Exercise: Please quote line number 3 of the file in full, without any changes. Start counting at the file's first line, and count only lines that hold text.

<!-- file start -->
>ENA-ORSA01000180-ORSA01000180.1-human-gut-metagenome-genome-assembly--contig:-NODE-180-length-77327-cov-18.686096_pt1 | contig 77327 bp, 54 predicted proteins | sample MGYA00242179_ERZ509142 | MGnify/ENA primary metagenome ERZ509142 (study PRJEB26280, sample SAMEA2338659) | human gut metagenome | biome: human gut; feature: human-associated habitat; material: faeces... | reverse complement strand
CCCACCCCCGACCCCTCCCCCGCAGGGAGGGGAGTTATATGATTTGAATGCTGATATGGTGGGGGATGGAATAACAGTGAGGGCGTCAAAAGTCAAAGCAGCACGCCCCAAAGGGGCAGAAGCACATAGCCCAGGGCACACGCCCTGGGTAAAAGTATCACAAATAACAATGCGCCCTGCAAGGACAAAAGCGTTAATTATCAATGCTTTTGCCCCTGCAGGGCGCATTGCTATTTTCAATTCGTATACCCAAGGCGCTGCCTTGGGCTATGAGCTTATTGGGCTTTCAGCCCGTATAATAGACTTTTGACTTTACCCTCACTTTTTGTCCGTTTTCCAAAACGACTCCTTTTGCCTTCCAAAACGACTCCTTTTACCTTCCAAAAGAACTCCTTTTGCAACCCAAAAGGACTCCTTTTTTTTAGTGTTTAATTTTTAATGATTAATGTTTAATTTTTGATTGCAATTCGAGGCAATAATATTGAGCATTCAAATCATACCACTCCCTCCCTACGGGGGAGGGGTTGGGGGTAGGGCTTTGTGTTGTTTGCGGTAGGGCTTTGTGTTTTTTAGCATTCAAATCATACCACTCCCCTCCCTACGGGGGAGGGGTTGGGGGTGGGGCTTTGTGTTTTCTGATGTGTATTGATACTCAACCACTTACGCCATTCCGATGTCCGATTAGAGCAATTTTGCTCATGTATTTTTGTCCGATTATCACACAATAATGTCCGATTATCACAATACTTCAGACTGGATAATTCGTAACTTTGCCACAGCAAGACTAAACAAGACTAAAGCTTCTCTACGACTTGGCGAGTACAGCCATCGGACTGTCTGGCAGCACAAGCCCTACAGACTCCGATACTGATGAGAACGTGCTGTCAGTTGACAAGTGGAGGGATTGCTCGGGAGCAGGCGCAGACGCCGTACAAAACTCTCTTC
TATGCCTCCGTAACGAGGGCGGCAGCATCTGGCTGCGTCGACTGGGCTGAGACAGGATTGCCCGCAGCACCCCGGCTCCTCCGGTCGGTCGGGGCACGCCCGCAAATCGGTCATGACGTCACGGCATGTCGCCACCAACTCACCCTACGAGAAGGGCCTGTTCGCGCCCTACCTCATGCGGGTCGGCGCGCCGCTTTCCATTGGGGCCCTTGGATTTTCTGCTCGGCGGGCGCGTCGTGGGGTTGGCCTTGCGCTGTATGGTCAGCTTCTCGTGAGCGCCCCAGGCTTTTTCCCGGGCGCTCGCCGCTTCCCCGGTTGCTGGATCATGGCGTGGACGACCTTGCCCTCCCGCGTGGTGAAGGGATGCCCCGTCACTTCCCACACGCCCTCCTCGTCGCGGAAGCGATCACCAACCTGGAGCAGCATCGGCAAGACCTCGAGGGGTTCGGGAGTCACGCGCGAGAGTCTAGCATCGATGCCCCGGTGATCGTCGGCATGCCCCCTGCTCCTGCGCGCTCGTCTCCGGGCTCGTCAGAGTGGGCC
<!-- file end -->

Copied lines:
TATGCCTCCGTAACGAGGGCGGCAGCATCTGGCTGCGTCGACTGGGCTGAGACAGGATTGCCCGCAGCACCCCGGCTCCTCCGGTCGGTCGGGGCACGCCCGCAAATCGGTCATGACGTCACGGCATGTCGCCACCAACTCACCCTACGAGAAGGGCCTGTTCGCGCCCTACCTCATGCGGGTCGGCGCGCCGCTTTCCATTGGGGCCCTTGGATTTTCTGCTCGGCGGGCGCGTCGTGGGGTTGGCCTTGCGCTGTATGGTCAGCTTCTCGTGAGCGCCCCAGGCTTTTTCCCGGGCGCTCGCCGCTTCCCCGGTTGCTGGATCATGGCGTGGACGACCTTGCCCTCCCGCGTGGTGAAGGGATGCCCCGTCACTTCCCACACGCCCTCCTCGTCGCGGAAGCGATCACCAACCTGGAGCAGCATCGGCAAGACCTCGAGGGGTTCGGGAGTCACGCGCGAGAGTCTAGCATCGATGCCCCGGTGATCGTCGGCATGCCCCCTGCTCCTGCGCGCTCGTCTCCGGGCTCGTCAGAGTGGGCC